Uber on Thursday rebutted claims that it is investigating Susan Fowler Rigetti, a female former engineer who penned a viral essay accusing it of systemic sexism.
"The law firm Perkins Coie is looking into the specific allegations raised by Susan,” Uber said in a statement to BuzzFeed News. “They will report into Eric Holder, who is responsible for the overall investigation into Uber's workplace practices. To be clear: they are investigating Susan's claims, not Susan personally."
Uber's statement on what appears to be a new facet of the probe former attorney general Eric Holder is conducting on its behalf followed a Thursday morning tweet from Rigetti suggesting that the ride-hailing company has been investigating her. In the same tweet, Rigetti — whose essay has caused a sprawling public relations crisis for Uber — claimed the company has “blamed/named” her for Uber account deletions and said that she's retained legal counsel.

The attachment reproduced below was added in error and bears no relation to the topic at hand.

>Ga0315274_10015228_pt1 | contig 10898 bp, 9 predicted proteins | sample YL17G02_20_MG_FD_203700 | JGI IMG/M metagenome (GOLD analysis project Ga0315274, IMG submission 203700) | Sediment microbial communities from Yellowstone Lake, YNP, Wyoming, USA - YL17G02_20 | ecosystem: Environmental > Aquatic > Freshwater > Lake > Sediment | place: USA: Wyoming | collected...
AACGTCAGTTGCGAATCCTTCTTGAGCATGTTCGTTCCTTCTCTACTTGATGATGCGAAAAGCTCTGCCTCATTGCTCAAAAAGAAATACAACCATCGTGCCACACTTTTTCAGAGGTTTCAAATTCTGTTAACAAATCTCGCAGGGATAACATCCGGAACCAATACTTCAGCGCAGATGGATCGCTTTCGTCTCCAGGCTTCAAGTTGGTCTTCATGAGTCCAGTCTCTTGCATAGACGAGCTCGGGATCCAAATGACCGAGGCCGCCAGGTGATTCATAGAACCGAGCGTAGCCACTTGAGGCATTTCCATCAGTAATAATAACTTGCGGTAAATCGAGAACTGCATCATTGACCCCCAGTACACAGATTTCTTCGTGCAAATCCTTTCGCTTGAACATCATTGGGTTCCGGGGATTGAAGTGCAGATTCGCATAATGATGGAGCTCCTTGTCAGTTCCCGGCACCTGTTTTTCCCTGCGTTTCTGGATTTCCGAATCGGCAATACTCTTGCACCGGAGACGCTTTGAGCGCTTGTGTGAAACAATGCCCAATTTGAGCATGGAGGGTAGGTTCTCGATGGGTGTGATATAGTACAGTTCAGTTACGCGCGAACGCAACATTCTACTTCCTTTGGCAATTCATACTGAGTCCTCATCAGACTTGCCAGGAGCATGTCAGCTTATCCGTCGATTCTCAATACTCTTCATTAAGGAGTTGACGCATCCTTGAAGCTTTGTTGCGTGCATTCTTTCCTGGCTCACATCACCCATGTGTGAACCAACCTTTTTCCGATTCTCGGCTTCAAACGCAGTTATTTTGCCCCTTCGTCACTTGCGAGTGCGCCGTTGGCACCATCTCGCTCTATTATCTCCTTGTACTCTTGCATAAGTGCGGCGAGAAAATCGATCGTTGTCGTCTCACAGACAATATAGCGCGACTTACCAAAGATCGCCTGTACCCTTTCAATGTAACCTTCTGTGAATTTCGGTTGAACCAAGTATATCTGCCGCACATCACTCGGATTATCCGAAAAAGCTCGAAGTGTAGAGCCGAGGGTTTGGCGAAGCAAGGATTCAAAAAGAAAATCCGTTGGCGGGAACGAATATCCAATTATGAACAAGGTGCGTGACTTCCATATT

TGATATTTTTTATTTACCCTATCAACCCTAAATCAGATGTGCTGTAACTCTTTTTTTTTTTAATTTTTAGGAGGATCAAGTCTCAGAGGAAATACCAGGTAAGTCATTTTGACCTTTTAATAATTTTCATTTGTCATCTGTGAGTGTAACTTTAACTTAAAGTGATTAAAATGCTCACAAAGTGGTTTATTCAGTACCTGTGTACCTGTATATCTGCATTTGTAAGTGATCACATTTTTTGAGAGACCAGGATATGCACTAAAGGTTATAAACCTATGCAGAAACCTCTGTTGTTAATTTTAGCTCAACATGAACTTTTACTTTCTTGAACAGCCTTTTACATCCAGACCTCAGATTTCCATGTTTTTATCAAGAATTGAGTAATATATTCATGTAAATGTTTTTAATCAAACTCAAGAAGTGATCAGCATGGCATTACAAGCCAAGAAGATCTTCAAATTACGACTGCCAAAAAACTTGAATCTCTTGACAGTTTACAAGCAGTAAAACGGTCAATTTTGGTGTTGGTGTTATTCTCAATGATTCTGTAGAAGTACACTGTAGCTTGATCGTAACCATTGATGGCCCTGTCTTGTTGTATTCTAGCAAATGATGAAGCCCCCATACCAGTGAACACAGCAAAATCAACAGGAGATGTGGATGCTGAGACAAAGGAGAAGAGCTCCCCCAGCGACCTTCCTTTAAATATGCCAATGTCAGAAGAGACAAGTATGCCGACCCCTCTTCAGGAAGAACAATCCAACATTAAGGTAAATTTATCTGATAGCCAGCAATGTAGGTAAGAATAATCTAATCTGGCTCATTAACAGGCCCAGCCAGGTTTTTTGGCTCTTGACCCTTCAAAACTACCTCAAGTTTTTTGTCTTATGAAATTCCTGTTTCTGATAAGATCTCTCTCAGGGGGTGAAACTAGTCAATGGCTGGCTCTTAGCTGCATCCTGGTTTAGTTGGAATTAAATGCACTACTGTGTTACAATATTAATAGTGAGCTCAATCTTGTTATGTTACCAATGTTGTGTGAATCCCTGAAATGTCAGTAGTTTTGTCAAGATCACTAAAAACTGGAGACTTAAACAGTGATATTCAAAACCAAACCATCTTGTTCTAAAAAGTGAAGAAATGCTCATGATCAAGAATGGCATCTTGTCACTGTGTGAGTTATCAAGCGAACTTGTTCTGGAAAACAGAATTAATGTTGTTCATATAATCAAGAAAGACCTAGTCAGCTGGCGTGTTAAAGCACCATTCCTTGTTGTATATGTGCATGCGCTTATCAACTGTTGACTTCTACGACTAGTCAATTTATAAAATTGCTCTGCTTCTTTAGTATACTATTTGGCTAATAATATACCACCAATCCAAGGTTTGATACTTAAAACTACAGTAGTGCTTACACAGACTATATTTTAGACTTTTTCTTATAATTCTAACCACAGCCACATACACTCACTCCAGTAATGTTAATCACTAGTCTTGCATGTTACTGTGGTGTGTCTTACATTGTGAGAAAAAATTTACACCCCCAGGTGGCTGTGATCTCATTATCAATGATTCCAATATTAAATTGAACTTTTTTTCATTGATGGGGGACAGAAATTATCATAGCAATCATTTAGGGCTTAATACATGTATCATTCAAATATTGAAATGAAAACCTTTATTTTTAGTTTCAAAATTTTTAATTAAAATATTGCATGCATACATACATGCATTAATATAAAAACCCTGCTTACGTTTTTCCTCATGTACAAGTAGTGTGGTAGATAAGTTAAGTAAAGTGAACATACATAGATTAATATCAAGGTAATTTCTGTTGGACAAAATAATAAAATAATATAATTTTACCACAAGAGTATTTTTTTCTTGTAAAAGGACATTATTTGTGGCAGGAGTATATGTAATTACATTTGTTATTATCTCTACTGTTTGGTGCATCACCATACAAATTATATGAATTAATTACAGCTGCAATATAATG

Rigetti and the law firm she says she's retained have not yet responded to a request for comment.
Since Rigetti’s blog published on Feb. 19, Uber has faced an unrelenting public relations disaster. During an all hands meeting held shortly after its publication, CEO Travis Kalanick promised employees the company would hold itself accountable and “do better.” But a few days later, The New York Times published a blistering story with additional details of Uber's aggressive workplace culture. BuzzFeed News subsequently published leaked audio of an internal meeting in which a group of more than 100 of Uber’s female engineers, implored Kalanick to admit that the company had a systemic sexism problem. Then, earlier this week Bloomberg published dashcam-shot video of Kalanick berating an Uber driver who complained to him about falling fares. Kalanick later apologized for his outburst in a company-wide email. "I must fundamentally change as a leader and grow up," he wrote, adding that he plans to seek “leadership help."
This isn't the first time Uber has been accused of investigating former employees. In March 2016, a former Uber employee told BuzzFeed News that an investigator claiming to work on behalf of the ride-hail giant entered her apartment without permission while investigating a BuzzFeed News article about leaked internal data regarding rape and sexual assault. At the time, an Uber spokesperson confirmed that the company was investigating the source of a leak, saying “we have an obligation to look into situations like this where sensitive confidential and personal information has been shared.”